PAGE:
The list of close contacts of President Donald Trump who have tested negative for COVID-19 continues to grow, but experts say it doesn’t mean they are off the hook: A single negative test doesn't mean a person doesn’t have the virus.
“A negative is not a Get Out of Jail Free card,” Dr. Alan Wells, medical director of clinical laboratories at the University of Pittsburgh Medical Center.
COVID-19 diagnostic tests look for bits of the coronavirus in a person’s body at that exact moment. But “it takes a number of days for the virus to replicate enough to be detected,” Wells told NBC News.
That's why the Centers for Disease Control and Prevention advises anyone who may have been exposed to quarantine for 14 days, which is believed to be the extent of the incubation period.
Vice President Mike Pence and his wife, Karen, announced Friday morning that they had both tested negative for COVID-19.
Generally, the best time to test is about five to seven days after an exposure, said Susan Butler-Wu, a clinical microbiologist at the University of Southern California.
“If you’ve just been exposed, it’s very unlikely that even if you’re incubating that you’re going to test positive,” Butler-Wu said. “There’s just not enough time.”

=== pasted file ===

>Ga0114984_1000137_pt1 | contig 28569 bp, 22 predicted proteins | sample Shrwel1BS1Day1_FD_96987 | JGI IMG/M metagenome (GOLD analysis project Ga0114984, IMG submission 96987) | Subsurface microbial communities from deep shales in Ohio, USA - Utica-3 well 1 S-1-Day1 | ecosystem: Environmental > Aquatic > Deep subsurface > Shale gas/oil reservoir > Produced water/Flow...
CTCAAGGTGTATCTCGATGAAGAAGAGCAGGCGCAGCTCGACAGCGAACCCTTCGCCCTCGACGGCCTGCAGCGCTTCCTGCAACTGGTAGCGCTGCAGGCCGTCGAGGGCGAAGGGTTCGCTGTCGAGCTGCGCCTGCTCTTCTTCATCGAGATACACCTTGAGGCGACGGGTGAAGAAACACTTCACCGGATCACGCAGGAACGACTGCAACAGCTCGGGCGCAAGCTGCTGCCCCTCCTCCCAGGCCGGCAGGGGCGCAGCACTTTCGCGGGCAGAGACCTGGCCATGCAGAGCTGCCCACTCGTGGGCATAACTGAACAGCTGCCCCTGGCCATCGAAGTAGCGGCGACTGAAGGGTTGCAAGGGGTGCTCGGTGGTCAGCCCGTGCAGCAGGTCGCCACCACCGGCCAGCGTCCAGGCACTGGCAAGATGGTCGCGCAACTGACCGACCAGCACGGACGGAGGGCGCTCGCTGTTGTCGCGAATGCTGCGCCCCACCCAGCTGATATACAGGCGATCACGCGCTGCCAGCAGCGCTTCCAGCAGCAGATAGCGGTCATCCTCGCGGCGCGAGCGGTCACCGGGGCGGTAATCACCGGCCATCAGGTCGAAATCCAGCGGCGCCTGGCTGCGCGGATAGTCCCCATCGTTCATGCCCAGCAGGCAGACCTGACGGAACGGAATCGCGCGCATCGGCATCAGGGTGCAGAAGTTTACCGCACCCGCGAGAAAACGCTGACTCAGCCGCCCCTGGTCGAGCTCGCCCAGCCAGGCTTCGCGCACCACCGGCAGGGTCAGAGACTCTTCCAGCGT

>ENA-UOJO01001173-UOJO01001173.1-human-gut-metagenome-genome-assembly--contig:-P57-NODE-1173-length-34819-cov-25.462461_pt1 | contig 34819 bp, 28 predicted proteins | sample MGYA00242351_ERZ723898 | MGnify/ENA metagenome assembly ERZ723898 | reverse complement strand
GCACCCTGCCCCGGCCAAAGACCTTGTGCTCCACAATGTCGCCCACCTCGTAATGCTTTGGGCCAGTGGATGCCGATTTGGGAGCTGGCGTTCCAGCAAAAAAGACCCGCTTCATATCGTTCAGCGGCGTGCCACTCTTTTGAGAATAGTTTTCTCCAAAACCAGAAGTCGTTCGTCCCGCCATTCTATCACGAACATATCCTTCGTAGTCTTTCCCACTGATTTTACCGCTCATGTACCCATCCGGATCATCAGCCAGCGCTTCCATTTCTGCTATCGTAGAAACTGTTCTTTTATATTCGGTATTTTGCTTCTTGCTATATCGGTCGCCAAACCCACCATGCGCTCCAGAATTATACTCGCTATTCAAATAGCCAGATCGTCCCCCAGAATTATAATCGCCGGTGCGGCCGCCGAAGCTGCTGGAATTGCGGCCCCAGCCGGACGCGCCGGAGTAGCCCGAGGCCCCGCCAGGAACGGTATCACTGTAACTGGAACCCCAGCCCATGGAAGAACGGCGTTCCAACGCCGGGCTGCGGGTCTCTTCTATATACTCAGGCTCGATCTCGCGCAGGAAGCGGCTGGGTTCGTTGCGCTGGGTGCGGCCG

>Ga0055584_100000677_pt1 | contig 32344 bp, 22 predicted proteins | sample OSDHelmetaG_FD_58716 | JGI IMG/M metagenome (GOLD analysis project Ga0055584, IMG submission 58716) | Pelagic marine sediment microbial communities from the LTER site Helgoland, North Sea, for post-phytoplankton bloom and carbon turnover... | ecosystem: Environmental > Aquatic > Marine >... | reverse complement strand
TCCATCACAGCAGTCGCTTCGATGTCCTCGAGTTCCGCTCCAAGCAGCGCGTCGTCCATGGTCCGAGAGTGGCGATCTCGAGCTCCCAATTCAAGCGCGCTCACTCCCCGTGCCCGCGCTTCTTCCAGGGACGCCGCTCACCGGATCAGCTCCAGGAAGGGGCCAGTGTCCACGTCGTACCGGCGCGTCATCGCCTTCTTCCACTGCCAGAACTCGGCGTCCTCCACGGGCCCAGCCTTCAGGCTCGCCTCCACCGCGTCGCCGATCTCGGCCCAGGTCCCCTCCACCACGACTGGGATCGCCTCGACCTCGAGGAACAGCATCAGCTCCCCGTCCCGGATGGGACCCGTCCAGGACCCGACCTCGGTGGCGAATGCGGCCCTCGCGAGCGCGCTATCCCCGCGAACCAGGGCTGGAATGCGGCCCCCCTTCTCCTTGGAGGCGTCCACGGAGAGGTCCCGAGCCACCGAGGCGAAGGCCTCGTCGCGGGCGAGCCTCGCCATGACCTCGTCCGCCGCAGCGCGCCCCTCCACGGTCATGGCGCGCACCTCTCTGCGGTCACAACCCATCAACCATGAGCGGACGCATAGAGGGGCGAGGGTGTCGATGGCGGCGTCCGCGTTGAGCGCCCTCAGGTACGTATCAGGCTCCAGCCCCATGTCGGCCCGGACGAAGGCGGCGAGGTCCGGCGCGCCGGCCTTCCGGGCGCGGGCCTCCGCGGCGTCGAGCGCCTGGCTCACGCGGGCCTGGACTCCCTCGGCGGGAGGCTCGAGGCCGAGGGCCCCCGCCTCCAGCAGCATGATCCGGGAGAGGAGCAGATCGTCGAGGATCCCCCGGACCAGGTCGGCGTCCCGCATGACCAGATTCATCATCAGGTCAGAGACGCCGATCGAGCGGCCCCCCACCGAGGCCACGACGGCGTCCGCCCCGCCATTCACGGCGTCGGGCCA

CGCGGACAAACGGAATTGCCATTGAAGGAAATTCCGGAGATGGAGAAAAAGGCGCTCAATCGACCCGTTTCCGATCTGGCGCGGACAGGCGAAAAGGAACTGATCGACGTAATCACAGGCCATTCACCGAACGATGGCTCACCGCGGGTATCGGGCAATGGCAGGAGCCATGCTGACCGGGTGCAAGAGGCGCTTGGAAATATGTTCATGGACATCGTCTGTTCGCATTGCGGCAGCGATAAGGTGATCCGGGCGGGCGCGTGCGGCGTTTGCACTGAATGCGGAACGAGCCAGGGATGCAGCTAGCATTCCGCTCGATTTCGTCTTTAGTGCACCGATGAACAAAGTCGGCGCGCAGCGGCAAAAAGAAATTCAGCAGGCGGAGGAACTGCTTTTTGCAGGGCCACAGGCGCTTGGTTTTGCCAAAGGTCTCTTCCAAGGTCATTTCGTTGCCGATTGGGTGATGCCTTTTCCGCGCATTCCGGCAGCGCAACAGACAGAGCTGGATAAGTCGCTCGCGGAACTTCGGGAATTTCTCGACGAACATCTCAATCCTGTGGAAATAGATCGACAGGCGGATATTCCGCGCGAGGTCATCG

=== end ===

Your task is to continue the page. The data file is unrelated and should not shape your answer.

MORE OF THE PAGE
Dr. Joseph Petrosino, director of molecular virology and microbiology at the Baylor College of Medicine in Houston, said it also depends on the type of test being given. For example, molecular or PCR tests that are sent to a lab for analysis are the most reliable because they are more sensitive, picking up positive cases earlier, when there is less virus in the body. But PCR tests must be done in a lab and take several hours to run. Adding in transportation time and backlogs, results may take days in some cases.
Trump and the vice president — and close contacts in the White House — reportedly have been tested with a type of rapid test, called the Abbott ID NOW, which analyzes samples on the spot, so it doesn’t need to be sent out to a lab. Results are given in about 15 minutes.
Wells says the drawback with rapid tests in general is that they are less sensitive. Studies have shown that Abbott’s test in particular can give too many false negatives.
“The ID NOW is about 70 to 75 percent as sensitive as the lab PCR test,” Wells said, referring to a study done by his colleagues at UPMC. “We’re looking at missing 1 in 4 that are picked up.”
In May, the FDA put out an alert warning doctors that people testing negative with the Abbott ID NOW test may need a second lab-based test. It's unclear whether Trump or his close contacts have received a second test.
In a statement Friday, Abbott said that “more than 11 million Americans have taken the ID NOW test, helping to stop the spread of the virus,” and cited their own study, finding a 95 percent sensitivity rate when the test is given within seven days of symptom onset.
Petrosino said that ideally, people who have possibly been exposed should be retested every 24 to 48 hours over the next two weeks.
“Everyone known to be in close contact with positive individuals should self-isolate until this period is over,” he said.
Akshay Syal contributed to this article.
This story originally appeared on NBCNews.com.